Though The New York Times lacks a beat reporter and covers the issue of mass incarceration sporadically at best, those three pieces by Tierney in early 2013 addressed two key issues.
“The Too-Many Prisoners Dilemma”

One was about how prison, a routine event for poor African-American men and their families, serves as a “poverty trap” that puts them at an enduring economic disadvantage.

Another examined the extraordinary prevalence of life sentences, the ultimate example of oversentencing.

There were, however, no follow-up stories.

Some of the best stories about prisons are easily reproducible. Kevin Johnson and H. Darr Beiser of the Town Talk in central Louisiana recently wrote about how the “national epidemic” of aging prisoners raises fiscal, legal, social and political challenges in their state.

Some stories are unique. Liliana Segura, an editor at The Nation who also writes about prisons and harsh sentencing, recently published a moving story about a former counselor at a Pennsylvania prison visiting Sharon Wiggins. The two met when Wiggins was 17, and had just been sentenced to life without parole for participating in a fatal bank robbery. Wiggins is now 60, and still there.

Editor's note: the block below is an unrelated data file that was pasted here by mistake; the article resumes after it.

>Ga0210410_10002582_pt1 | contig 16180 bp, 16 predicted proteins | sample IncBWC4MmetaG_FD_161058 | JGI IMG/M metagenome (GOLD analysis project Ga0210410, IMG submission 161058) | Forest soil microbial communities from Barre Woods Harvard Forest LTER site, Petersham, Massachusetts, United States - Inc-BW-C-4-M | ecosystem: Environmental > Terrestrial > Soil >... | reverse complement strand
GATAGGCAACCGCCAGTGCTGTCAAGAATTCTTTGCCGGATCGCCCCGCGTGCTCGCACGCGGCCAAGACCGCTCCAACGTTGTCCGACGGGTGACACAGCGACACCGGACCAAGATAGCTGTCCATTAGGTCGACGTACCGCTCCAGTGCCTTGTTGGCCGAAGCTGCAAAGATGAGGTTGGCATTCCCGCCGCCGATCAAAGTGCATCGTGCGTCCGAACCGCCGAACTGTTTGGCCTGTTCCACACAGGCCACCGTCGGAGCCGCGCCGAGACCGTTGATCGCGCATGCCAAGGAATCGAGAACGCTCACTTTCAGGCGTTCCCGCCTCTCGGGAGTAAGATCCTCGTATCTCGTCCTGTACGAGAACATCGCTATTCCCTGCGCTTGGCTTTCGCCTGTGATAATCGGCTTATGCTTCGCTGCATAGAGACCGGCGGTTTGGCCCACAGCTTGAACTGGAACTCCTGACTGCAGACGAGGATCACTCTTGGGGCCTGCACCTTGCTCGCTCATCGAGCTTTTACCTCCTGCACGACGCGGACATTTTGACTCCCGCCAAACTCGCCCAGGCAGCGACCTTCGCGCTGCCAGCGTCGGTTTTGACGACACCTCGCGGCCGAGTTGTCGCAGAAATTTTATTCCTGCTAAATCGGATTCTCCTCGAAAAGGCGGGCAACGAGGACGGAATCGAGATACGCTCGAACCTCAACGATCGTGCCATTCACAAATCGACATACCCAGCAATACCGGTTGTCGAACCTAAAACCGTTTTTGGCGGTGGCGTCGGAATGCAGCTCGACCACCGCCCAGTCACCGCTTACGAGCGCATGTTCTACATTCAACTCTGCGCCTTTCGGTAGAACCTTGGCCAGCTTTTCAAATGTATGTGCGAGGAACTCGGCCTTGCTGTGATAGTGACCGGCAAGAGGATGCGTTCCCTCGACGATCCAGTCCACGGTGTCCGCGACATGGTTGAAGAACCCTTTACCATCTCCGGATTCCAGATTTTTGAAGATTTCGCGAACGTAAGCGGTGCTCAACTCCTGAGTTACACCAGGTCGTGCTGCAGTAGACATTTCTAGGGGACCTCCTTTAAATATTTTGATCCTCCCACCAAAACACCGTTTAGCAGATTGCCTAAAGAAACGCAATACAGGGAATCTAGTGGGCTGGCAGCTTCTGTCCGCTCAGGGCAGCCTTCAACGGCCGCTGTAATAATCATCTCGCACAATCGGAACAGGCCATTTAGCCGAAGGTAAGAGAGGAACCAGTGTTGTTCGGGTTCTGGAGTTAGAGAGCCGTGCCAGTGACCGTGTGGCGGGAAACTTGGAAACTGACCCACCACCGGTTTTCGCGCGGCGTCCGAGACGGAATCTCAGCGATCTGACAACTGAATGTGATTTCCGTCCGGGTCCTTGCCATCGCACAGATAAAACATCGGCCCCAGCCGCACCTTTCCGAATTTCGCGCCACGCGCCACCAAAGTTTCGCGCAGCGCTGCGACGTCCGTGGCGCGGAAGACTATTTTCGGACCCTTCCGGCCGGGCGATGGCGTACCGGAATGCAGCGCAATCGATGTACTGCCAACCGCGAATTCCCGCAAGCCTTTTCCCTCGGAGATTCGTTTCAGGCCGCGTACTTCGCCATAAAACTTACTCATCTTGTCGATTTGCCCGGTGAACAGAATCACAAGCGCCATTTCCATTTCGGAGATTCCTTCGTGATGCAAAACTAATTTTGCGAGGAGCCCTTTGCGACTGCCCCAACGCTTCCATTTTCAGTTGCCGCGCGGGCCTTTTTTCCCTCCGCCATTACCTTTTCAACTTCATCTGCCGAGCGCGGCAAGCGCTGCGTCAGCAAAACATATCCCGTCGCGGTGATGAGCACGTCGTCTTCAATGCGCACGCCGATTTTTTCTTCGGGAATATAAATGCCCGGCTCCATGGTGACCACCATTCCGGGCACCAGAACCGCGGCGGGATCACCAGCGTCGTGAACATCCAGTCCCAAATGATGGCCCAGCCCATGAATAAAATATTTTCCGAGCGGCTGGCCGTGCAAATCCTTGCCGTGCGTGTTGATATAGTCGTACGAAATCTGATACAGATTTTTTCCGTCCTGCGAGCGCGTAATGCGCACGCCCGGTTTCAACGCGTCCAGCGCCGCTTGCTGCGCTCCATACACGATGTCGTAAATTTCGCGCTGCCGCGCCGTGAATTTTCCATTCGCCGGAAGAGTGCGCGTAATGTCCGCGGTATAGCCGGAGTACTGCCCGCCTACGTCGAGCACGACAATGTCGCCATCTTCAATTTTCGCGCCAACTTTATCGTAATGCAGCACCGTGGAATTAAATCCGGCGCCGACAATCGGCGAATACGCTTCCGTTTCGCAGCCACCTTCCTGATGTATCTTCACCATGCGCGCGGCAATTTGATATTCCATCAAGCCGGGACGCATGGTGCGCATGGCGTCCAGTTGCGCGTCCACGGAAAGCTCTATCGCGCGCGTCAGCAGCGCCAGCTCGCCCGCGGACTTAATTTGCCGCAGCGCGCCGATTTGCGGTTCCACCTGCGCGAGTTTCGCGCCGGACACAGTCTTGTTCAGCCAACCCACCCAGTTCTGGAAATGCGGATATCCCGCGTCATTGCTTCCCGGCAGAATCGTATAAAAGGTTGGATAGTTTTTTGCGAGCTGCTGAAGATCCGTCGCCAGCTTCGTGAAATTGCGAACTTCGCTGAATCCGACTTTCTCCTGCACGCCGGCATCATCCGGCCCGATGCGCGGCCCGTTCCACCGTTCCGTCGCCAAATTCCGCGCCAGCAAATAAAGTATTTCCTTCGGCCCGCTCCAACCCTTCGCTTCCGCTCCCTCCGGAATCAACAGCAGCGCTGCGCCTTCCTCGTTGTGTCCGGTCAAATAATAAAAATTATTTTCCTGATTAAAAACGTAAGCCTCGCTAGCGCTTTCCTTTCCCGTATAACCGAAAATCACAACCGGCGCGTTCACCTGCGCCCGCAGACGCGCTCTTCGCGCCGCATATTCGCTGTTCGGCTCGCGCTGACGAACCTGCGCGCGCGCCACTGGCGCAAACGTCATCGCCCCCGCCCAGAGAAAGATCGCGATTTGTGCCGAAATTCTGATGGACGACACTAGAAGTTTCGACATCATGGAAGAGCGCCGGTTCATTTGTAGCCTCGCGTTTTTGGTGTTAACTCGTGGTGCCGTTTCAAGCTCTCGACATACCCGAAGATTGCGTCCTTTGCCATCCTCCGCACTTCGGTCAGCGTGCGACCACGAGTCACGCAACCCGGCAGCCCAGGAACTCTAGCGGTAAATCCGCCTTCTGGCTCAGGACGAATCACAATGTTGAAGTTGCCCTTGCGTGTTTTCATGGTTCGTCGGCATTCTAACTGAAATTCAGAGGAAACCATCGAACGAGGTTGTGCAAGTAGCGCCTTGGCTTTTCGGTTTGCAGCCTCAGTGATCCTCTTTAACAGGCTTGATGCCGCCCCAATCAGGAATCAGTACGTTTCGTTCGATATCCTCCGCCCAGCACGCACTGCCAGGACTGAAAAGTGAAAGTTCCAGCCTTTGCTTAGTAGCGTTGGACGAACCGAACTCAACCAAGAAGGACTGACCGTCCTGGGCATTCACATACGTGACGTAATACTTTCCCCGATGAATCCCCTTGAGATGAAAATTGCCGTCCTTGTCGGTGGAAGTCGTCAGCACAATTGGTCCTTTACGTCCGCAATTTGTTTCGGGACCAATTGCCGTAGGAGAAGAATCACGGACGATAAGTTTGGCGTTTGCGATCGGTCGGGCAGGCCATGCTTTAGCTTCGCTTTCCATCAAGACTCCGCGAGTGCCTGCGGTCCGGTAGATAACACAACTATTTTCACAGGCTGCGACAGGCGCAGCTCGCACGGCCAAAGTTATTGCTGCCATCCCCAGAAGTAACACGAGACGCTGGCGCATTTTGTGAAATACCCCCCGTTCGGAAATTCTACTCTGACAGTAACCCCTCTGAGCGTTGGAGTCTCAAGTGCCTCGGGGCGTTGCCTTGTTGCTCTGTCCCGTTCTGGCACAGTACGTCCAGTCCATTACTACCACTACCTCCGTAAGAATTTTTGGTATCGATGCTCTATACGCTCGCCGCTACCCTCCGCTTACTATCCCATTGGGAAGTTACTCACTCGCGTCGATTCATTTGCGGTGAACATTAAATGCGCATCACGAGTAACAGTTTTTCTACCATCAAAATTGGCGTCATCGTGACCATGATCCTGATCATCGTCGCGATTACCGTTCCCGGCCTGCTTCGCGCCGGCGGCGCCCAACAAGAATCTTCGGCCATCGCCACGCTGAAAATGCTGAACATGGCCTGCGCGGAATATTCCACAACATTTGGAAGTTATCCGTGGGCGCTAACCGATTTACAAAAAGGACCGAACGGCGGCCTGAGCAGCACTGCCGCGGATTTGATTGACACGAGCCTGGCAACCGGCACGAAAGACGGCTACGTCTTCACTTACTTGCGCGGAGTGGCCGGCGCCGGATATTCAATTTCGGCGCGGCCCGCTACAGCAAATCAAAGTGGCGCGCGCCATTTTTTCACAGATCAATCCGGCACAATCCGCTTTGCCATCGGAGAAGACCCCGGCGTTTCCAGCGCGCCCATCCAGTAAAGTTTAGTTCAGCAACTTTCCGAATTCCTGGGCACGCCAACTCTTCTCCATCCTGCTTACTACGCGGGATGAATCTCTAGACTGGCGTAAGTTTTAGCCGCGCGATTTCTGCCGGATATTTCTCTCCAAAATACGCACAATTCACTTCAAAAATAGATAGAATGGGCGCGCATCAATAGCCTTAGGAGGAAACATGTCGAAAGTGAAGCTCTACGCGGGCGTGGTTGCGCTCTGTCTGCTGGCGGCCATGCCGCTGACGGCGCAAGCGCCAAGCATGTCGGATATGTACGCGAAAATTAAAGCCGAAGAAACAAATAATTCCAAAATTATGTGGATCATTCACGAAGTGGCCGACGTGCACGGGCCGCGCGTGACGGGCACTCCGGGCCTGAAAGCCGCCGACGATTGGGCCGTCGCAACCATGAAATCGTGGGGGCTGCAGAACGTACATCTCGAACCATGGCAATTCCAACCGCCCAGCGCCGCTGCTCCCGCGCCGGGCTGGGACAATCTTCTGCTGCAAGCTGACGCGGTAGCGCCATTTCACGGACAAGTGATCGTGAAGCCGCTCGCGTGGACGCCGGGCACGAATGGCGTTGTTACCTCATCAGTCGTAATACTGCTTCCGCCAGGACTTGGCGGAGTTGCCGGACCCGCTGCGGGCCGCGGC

Cindy Chang, now at the Los Angeles Times, spent about a year examining how Louisiana built the world’s prison capital, for The (New Orleans) Times-Picayune. Her conclusion: “The hidden engine behind the state’s well-oiled prison machine is cold, hard cash.”

And Rob Wildeboer, a criminal and legal affairs reporter for Chicago’s WBEZ radio, had to threaten to sue the Illinois Department of Corrections (IDOC) before being allowed to visit the Vienna Correctional Center in southern Illinois. Once inside, he was struck by the poignant visuals: “Dozens and dozens of men sitting idly; lined up on rows and rows of bunks. I simply can’t describe it. Words don’t do it justice.”

But words would have to suffice. “I’d love to take you inside those rooms so you could see them yourself,” Wildeboer wrote, “but IDOC has so far refused to allow cameras or recording equipment inside the minimum-security facility—citing simply safety and security concerns.”

Most popular articles from Nieman Reports

Show comments / Leave a comment